I had a dream that the nation descended on Memphis, Tennessee. We returned to the place where Dr. Martin Luther King Jr. last breathed so we could breathe new life into his dream. In the face of threats to teaching Black history, in the face of persistent wealth inequality, we would commence the month of February with a recommitment to truth. My dream was vivid. At the gathering I imagined, many were in attendance: Vice President Kamala Harris, Reverend Al Sharpton, even Spike Lee. Speakers spoke the truth and singers sang new songs of freedom. This Black History Month recommitment ceremony was live-streamed and televised. And it was all captured by a young, local photographer named Tyre Nichols, who said he always wanted “to bring my viewers deep into what I am seeing through my eye and out through my lens.” We saw what he saw. This is how you kick off Black History Month, I thought. Then I woke up.
I woke up to find that the nation had indeed descended on Memphis. Yes, V.P. Harris and Reverend Al and Spike Lee were in attendance. But the reason was death. It was the funeral of 29 year-old Tyre Nichols, who died at the hands, the literal hands, of a unit of the Memphis Police Department. Also in attendance were the families of other victims of police violence including Breonna Taylor, Botham Jean, and George Floyd. Speakers spoke the truth, and singers sang songs of freedom and woe.
In a just world—or even just a slightly more functional America—this funeral wouldn’t have happened. But it did happen, thanks to the police unit known as the “Street Crimes Operation to Restore Peace in Our Neighborhoods.” This state-sanctioned gang of “Scorpions,” which has been terrorizing Black neighborhoods for years, both did and did not live up to its name. On the one hand, scorpions sting and paralyze and consume their victims, so, mission accomplished. On the other hand, any effort to “restore peace” through violence is always a flawed and fatal proposition. What a way to kick off Black History Month: by repeating one of history’s most deadly and avoidable lessons.
We’ve been here too many times before. Our voices are hoarse and our feet are sore. The list of victims grows so quickly that protest signs should be replaced by digital LEDs to keep up with the names.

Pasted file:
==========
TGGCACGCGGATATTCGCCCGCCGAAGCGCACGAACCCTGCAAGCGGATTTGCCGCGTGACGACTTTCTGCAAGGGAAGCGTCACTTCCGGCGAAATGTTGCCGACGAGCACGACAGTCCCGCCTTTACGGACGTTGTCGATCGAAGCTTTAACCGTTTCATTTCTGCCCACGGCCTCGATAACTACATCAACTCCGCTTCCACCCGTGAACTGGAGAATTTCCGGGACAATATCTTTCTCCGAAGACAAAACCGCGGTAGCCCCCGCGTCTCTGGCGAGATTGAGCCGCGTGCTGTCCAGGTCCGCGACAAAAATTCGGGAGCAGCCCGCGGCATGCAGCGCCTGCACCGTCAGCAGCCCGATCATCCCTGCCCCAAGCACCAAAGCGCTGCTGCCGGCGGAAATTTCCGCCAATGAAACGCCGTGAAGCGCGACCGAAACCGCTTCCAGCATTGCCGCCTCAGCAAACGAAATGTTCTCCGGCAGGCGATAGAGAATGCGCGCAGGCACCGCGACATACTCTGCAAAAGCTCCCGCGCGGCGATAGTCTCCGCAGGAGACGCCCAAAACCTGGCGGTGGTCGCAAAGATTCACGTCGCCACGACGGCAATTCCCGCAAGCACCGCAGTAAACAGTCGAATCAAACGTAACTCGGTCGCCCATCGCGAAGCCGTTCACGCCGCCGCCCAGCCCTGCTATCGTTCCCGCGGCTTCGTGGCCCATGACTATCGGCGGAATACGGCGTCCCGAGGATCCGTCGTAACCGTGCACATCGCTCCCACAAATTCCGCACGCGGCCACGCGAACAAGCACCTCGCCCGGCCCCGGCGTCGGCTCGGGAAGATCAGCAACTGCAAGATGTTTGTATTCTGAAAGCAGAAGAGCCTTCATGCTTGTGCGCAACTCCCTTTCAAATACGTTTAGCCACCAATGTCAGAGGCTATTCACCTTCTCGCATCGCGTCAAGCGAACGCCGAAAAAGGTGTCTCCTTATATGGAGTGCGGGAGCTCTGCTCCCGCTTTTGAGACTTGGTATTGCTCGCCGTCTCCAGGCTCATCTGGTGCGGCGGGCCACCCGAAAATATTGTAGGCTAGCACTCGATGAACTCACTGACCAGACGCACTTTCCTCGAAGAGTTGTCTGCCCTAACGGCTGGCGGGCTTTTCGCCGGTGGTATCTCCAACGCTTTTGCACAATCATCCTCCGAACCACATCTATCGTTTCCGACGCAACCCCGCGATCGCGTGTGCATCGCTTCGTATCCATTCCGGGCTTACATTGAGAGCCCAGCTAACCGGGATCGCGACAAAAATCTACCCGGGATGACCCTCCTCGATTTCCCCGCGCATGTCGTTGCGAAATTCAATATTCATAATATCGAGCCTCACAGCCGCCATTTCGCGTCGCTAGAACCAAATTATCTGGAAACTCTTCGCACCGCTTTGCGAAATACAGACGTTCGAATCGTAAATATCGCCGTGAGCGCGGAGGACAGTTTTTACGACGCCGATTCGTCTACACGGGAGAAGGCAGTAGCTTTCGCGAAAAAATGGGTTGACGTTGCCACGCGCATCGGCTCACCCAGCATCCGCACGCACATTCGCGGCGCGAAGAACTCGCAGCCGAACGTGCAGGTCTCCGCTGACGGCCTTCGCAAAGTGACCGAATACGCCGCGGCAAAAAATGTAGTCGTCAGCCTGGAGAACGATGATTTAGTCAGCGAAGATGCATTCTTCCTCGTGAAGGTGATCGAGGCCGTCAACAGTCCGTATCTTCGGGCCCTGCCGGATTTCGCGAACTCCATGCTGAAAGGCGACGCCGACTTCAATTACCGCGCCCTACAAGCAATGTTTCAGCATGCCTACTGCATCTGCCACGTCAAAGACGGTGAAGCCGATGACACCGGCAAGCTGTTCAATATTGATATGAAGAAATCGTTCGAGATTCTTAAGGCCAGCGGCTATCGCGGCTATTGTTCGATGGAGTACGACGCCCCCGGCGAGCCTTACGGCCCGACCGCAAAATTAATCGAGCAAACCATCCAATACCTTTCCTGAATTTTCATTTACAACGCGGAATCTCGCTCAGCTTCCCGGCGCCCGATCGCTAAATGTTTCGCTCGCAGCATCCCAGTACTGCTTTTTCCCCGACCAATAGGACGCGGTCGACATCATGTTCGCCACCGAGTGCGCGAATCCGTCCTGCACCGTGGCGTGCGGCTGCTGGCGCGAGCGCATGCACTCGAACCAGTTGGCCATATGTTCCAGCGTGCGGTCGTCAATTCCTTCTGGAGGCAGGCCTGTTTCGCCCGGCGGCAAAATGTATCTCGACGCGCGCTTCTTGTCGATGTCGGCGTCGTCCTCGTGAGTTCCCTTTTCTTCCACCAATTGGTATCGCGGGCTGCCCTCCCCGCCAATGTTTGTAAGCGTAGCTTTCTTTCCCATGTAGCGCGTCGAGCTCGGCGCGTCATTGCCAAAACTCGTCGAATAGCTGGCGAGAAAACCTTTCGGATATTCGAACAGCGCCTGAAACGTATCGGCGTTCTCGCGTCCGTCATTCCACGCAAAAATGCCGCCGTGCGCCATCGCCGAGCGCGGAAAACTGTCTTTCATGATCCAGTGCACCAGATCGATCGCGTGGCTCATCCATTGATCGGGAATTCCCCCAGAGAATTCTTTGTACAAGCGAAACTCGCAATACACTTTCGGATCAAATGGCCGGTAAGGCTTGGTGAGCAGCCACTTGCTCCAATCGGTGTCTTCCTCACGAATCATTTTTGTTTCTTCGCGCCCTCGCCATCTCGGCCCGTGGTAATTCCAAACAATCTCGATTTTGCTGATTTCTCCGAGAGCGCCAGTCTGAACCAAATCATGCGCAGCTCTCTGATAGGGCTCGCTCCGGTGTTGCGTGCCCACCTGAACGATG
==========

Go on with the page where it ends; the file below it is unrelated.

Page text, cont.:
I didn’t watch the video. I didn’t even try. I knew from the moment I learned about Nichols’s death that there was nothing new to see. I’ve had enough of murder TV. It’s not healthy to see myself killed over and over again, by taser, firearm, baton, fist, foot, and knee. I’ve learned that if you watch yourself die too many times, you start to die inside. (America is addicted to watching me die, to watching itself die.) Thankfully, the algorithms have gotten more humane, no longer force-feeding me images of Black pain. They mercifully blur the frames with content warnings, allowing me to avoid witnessing lynchings in the morning. But even if I don’t see police murder another Black person, that doesn’t stop the killing.
In this case, the officers looked like me, too. Most of the Scorpions were Black. You might think that is an interesting fact, especially when coupled with the observation that they were so swiftly relieved of their badges and guns, ejected from the force, and charged with crimes. Speaking of which, we still don’t know what crime Tyre was engaged in to justify the crimes of these so-called crime-fighters. But their Blackness seems… interesting? Mysterious? Shocking?
Actually, no. James Baldwin told us so in 1955, in Notes of a Native Son, when he wrote, “In Harlem, Negro policemen are feared even more than whites, for they have more to prove and fewer ways to prove it.”
Baldwin did it again in 1985, in The Evidence of Things Not Seen, when he wrote, “A Black policeman could completely demolish you. He knew far more about you than a White policeman could and you were without defenses before this Black brother in uniform whose entire reason for breathing seemed to be his hope to offer proof that though he was Black, he was not Black like you.”
KRS-One rapped about it in 1993’s “Black Cop,” a direct appeal to the Black law enforcement officer who upholds laws designed to hurt the Black community: “Black cop, black cop, black cop / Stop shootin’ black people, we all gonna drop / You don’t even get, paid a whole lot / So take your M-60 and put it ‘pon lock!”